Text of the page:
Software

ImageIn the last edition we looked at the latest release of Graphisoft’s ArchiCAD. Since then there have been a number of changes to its product range and pricing.

ImageWhen Project Spark was introduced to Autodesk Labs, it seemed only a matter of time before Autodesk launched an entry-level BIM modelling tool. This month Project Spark left the lab environment and manifested itself as Revit LT.

ImageBentley Systems is very serious about point clouds. In the last twelve months alone it acquired Pointools and added powerful point cloud capabilities to Descartes and ProjectWise. It now regards the laser scanning output to be a fundamental data type, just like DGN. AEC Magazine found out why.

ImageAEC Magazine takes a look at the latest Building Services application from CADline and finds one of the most focussed UK compliance tools on the market.

ImagePDF markup does not have to cost a bomb. Bluebeam’s new cut down version of Revu is a great way to redline CAD docs wherever you go.

ImageHP’s free cloud service enables users to share files on multiple devices and print to any web-ready Designjet printer.

ImageAEC Magazine looks at the new modelling enhancements, improved component database and drive towards open standards in Graphisoft’s popular Building Information Modelling (BIM) platform, ArchiCAD.

Over the years, Bentley's building solutions have undergone a number of rebrandings; TriForma, Bentley Architecture and now AECOsim. However, the foundation platform, MicroStation has remained consistent. AEC Magazine examines the new flavour.

ImageAs reliable as the sunrise, Autodesk released the updates to its family of CAD and Building Information Modelling (BIM) tools this Spring. Martyn Day visited Autodesk’s San Francisco HQ to see the latest design technology.

ImageAs far as steel fabrication and detailing packages go Advance Steel has always stood out due to its tight integration with AutoCAD. Now for the 2012 release the software is also being made available as a standalone DWG-native application, meaning users do not have to invest in a costly AutoCAD license.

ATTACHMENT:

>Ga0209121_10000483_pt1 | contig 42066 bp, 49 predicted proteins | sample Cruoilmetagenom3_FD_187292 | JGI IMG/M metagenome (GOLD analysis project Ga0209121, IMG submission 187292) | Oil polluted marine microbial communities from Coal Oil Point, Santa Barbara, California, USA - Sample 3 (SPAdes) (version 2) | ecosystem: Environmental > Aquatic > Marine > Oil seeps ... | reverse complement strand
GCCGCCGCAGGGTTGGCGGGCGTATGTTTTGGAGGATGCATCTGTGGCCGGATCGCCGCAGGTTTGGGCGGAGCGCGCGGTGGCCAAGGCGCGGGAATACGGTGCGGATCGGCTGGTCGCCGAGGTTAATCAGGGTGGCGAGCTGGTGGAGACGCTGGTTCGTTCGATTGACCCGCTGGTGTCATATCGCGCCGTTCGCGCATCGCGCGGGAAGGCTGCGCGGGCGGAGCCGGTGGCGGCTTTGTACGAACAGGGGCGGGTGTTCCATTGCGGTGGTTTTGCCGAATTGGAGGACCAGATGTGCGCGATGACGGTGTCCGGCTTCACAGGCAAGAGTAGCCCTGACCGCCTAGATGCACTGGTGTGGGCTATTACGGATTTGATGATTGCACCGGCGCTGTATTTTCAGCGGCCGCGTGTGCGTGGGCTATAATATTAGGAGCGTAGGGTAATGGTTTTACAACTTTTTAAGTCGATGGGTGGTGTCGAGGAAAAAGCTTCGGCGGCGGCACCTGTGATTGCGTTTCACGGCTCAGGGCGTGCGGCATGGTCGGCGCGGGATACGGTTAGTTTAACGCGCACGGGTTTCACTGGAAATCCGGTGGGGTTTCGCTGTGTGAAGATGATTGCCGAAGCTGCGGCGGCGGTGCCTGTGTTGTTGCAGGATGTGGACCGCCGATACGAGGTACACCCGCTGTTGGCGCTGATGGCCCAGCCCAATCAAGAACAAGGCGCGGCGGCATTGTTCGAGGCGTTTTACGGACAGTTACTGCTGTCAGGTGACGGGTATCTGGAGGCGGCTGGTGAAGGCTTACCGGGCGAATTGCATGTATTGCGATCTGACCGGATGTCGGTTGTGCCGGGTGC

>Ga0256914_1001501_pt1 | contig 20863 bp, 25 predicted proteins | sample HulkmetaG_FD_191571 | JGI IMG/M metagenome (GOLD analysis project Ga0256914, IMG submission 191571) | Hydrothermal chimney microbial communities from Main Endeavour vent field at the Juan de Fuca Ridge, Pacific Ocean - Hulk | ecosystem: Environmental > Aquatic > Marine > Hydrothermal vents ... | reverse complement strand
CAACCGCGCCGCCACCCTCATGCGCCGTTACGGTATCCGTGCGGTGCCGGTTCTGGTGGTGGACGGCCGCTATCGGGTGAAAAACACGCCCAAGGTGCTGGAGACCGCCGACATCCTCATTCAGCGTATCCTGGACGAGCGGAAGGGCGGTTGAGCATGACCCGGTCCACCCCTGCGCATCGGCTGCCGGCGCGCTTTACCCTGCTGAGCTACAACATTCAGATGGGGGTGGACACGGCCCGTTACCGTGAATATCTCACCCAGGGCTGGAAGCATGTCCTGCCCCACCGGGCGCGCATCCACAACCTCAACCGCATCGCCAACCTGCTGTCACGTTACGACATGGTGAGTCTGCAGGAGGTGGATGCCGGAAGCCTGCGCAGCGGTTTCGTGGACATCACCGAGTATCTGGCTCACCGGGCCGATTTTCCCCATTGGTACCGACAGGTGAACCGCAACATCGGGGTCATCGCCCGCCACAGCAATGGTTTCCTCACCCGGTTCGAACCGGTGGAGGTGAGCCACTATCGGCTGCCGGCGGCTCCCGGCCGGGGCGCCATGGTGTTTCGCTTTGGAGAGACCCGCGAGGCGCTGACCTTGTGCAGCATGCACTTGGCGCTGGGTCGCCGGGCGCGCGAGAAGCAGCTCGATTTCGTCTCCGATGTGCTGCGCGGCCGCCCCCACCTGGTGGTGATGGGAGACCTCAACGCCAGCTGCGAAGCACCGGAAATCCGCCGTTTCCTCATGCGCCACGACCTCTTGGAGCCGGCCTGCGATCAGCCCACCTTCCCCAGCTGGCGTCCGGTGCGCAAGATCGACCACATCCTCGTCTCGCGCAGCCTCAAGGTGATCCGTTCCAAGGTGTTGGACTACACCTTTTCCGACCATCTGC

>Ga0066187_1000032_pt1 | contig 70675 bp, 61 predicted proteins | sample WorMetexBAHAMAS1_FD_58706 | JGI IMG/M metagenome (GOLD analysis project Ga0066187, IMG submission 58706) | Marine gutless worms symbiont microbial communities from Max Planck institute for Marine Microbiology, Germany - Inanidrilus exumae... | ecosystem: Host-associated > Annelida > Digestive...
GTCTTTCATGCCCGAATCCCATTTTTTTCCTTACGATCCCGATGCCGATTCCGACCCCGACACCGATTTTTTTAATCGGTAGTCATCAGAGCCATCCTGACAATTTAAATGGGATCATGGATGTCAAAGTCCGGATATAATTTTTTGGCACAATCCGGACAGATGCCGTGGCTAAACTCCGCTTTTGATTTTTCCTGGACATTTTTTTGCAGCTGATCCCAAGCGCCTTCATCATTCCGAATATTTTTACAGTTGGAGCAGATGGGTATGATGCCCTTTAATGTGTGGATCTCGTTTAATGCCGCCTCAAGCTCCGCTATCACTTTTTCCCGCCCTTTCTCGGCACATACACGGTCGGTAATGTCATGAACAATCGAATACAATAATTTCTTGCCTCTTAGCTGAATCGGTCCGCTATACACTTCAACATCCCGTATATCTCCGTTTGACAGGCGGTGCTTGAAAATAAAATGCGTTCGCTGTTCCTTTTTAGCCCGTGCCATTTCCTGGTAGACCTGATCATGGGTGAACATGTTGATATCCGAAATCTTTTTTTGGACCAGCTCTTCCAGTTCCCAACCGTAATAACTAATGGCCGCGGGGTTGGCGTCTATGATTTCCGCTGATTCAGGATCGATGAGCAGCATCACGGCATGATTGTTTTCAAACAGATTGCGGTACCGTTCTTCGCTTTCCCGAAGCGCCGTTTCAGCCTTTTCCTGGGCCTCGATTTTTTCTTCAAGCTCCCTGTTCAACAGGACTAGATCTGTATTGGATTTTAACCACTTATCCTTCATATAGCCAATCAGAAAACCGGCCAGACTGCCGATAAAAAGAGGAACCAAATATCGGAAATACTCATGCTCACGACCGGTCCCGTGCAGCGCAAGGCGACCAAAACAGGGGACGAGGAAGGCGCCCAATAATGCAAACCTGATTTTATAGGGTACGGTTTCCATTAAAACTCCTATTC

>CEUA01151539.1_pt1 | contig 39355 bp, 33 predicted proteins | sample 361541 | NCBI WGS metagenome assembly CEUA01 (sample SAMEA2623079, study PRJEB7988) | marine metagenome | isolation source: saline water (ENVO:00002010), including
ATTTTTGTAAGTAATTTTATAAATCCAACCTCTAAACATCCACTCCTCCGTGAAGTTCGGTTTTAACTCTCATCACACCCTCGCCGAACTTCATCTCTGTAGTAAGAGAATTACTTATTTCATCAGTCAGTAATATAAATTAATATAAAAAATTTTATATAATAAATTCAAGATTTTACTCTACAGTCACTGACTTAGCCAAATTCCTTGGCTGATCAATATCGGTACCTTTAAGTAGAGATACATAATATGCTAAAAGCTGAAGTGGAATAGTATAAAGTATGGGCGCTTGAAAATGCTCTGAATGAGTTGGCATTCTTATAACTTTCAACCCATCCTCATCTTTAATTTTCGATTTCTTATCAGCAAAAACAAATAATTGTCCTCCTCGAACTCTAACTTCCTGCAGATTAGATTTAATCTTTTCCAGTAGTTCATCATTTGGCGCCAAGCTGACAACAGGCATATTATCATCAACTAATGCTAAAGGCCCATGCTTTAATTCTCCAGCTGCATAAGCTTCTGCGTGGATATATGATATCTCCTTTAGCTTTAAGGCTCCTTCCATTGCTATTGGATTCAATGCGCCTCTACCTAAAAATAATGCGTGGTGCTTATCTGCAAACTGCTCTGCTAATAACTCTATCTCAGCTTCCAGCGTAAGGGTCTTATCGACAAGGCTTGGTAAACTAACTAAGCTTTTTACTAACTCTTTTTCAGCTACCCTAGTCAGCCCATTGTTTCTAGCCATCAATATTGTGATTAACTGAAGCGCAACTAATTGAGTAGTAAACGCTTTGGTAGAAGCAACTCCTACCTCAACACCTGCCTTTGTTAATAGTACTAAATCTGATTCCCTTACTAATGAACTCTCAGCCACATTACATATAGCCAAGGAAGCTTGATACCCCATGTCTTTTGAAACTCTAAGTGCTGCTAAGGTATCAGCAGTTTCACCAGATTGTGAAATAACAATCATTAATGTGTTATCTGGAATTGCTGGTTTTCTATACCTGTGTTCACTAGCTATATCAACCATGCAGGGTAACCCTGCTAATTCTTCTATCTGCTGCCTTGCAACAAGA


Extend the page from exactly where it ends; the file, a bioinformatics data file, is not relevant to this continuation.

ImageBIMproject is a brand new information management tool that uses BIM models to help manage and control procurement workflows all the way to construction.

ImageOcé’s new cloud-based document distribution system is designed to take the pain out of sharing the latest drawing revisions.

ImageUnder the tutelage of CEO Carl Bass, Autodesk, the world’s largest CAD software provider, has gone from a one-trick pony to a multi-platform, multi-industry specialist. At the company’s 2013 product launch event Martyn Day talked to the enterprising leader about his vision for design, hosted solutions and what lies beyond the cloud.

ImageAutodesk’s new conceptual design tool enables planners and engineers to consider geospatial, civil and architectural data together in an interactive 3D environment.

ImageLast September Autodesk announced the launch of its cloud-based services, offering free features and additional benefits for subscription customers.

ImageNvidia Maximus is a new workstation technology that enables users to work freely in a 3D application, while running a full speed rendering or simulation in the background. AEC caught up with Nvidia to find out more.

ImageGone are the days when steel fabrication software was judged purely on its ability to model steel, design connections and produce drawings and CNC data. AceCad

ImageHaving access to CAD models on a laptop is a business necessity. If you are truly mobile then you will need them on your Apple iPad and preferably be able to share sessions remotely with other users. Martyn Day evaluates one such product, CadFaster for iPad.

ImageLast issue AEC reviewed the new renovation tools in the latest release of ArchiCAD from Graphisoft. This month we conclude the review, highlighting the other functional improvements to the popular architectural BIM modelling tool, writes Martyn Day.

ImageThe benefits of 3D modelling on large projects are numerous, especially from using analysis and simulation. Arup’s development arm Oasys has an exciting new application for simulating individual pedestrians up to massive crowds. Martyn Day takes a look.